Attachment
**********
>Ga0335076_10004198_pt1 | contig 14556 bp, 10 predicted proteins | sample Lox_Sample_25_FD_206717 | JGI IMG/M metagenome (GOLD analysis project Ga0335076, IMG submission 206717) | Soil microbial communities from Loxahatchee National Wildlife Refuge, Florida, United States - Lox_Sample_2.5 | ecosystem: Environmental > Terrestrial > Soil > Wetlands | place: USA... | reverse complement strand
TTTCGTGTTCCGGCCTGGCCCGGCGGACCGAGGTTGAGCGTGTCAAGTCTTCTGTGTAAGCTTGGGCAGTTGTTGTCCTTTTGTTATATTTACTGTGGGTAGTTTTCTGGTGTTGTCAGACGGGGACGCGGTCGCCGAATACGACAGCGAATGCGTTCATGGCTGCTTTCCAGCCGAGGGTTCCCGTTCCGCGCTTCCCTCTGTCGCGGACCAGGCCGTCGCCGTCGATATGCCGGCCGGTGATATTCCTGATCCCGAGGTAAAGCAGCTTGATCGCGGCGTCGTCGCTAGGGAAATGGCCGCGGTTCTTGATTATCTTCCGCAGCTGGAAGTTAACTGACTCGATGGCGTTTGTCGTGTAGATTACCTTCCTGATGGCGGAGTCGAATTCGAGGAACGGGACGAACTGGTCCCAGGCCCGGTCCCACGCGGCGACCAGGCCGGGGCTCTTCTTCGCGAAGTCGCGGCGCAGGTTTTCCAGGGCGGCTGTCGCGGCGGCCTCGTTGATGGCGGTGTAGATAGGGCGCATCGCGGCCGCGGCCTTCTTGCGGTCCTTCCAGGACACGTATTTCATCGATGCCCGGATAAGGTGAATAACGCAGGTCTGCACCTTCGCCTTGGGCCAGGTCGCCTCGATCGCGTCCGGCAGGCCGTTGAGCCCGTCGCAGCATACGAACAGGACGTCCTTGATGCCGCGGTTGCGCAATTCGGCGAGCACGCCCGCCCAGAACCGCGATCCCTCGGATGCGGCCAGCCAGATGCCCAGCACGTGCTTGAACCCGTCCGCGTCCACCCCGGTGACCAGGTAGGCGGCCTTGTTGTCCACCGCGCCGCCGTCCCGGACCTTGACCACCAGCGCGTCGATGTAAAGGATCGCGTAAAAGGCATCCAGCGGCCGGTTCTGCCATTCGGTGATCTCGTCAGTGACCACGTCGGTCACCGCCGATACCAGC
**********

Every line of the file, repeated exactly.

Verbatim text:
>Ga0335076_10004198_pt1 | contig 14556 bp, 10 predicted proteins | sample Lox_Sample_25_FD_206717 | JGI IMG/M metagenome (GOLD analysis project Ga0335076, IMG submission 206717) | Soil microbial communities from Loxahatchee National Wildlife Refuge, Florida, United States - Lox_Sample_2.5 | ecosystem: Environmental > Terrestrial > Soil > Wetlands | place: USA... | reverse complement strand
TTTCGTGTTCCGGCCTGGCCCGGCGGACCGAGGTTGAGCGTGTCAAGTCTTCTGTGTAAGCTTGGGCAGTTGTTGTCCTTTTGTTATATTTACTGTGGGTAGTTTTCTGGTGTTGTCAGACGGGGACGCGGTCGCCGAATACGACAGCGAATGCGTTCATGGCTGCTTTCCAGCCGAGGGTTCCCGTTCCGCGCTTCCCTCTGTCGCGGACCAGGCCGTCGCCGTCGATATGCCGGCCGGTGATATTCCTGATCCCGAGGTAAAGCAGCTTGATCGCGGCGTCGTCGCTAGGGAAATGGCCGCGGTTCTTGATTATCTTCCGCAGCTGGAAGTTAACTGACTCGATGGCGTTTGTCGTGTAGATTACCTTCCTGATGGCGGAGTCGAATTCGAGGAACGGGACGAACTGGTCCCAGGCCCGGTCCCACGCGGCGACCAGGCCGGGGCTCTTCTTCGCGAAGTCGCGGCGCAGGTTTTCCAGGGCGGCTGTCGCGGCGGCCTCGTTGATGGCGGTGTAGATAGGGCGCATCGCGGCCGCGGCCTTCTTGCGGTCCTTCCAGGACACGTATTTCATCGATGCCCGGATAAGGTGAATAACGCAGGTCTGCACCTTCGCCTTGGGCCAGGTCGCCTCGATCGCGTCCGGCAGGCCGTTGAGCCCGTCGCAGCATACGAACAGGACGTCCTTGATGCCGCGGTTGCGCAATTCGGCGAGCACGCCCGCCCAGAACCGCGATCCCTCGGATGCGGCCAGCCAGATGCCCAGCACGTGCTTGAACCCGTCCGCGTCCACCCCGGTGACCAGGTAGGCGGCCTTGTTGTCCACCGCGCCGCCGTCCCGGACCTTGACCACCAGCGCGTCGATGTAAAGGATCGCGTAAAAGGCATCCAGCGGCCGGTTCTGCCATTCGGTGATCTCGTCAGTGACCACGTCGGTCACCGCCGATACCAGC